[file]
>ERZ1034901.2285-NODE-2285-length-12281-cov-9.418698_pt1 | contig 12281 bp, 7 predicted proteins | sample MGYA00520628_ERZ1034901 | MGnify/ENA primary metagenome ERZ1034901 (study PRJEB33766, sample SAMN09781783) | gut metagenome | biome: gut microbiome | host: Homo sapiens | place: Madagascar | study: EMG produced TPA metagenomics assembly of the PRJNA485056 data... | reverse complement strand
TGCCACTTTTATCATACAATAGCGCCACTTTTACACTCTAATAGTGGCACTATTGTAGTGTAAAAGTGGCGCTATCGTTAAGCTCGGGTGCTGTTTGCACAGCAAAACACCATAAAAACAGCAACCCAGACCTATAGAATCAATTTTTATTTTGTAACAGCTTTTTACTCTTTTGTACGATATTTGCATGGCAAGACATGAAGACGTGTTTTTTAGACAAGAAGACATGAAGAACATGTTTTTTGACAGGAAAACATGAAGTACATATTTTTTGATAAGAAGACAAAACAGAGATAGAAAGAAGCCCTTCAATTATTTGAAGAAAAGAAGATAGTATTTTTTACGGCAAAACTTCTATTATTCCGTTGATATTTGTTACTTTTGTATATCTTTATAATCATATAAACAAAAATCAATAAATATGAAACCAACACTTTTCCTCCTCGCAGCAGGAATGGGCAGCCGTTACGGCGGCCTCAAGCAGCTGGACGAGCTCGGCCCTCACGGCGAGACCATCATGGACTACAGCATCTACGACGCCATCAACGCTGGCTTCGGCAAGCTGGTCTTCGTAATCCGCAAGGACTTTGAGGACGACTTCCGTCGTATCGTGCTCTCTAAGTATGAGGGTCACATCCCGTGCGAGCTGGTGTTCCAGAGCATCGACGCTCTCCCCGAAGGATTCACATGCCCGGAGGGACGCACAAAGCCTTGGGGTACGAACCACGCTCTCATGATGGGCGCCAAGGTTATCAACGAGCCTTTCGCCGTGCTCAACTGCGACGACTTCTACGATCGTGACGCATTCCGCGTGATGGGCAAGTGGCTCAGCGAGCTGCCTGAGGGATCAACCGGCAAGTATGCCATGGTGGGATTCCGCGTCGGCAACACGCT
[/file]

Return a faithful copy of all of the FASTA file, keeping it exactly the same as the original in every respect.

>ERZ1034901.2285-NODE-2285-length-12281-cov-9.418698_pt1 | contig 12281 bp, 7 predicted proteins | sample MGYA00520628_ERZ1034901 | MGnify/ENA primary metagenome ERZ1034901 (study PRJEB33766, sample SAMN09781783) | gut metagenome | biome: gut microbiome | host: Homo sapiens | place: Madagascar | study: EMG produced TPA metagenomics assembly of the PRJNA485056 data... | reverse complement strand
TGCCACTTTTATCATACAATAGCGCCACTTTTACACTCTAATAGTGGCACTATTGTAGTGTAAAAGTGGCGCTATCGTTAAGCTCGGGTGCTGTTTGCACAGCAAAACACCATAAAAACAGCAACCCAGACCTATAGAATCAATTTTTATTTTGTAACAGCTTTTTACTCTTTTGTACGATATTTGCATGGCAAGACATGAAGACGTGTTTTTTAGACAAGAAGACATGAAGAACATGTTTTTTGACAGGAAAACATGAAGTACATATTTTTTGATAAGAAGACAAAACAGAGATAGAAAGAAGCCCTTCAATTATTTGAAGAAAAGAAGATAGTATTTTTTACGGCAAAACTTCTATTATTCCGTTGATATTTGTTACTTTTGTATATCTTTATAATCATATAAACAAAAATCAATAAATATGAAACCAACACTTTTCCTCCTCGCAGCAGGAATGGGCAGCCGTTACGGCGGCCTCAAGCAGCTGGACGAGCTCGGCCCTCACGGCGAGACCATCATGGACTACAGCATCTACGACGCCATCAACGCTGGCTTCGGCAAGCTGGTCTTCGTAATCCGCAAGGACTTTGAGGACGACTTCCGTCGTATCGTGCTCTCTAAGTATGAGGGTCACATCCCGTGCGAGCTGGTGTTCCAGAGCATCGACGCTCTCCCCGAAGGATTCACATGCCCGGAGGGACGCACAAAGCCTTGGGGTACGAACCACGCTCTCATGATGGGCGCCAAGGTTATCAACGAGCCTTTCGCCGTGCTCAACTGCGACGACTTCTACGATCGTGACGCATTCCGCGTGATGGGCAAGTGGCTCAGCGAGCTGCCTGAGGGATCAACCGGCAAGTATGCCATGGTGGGATTCCGCGTCGGCAACACGCT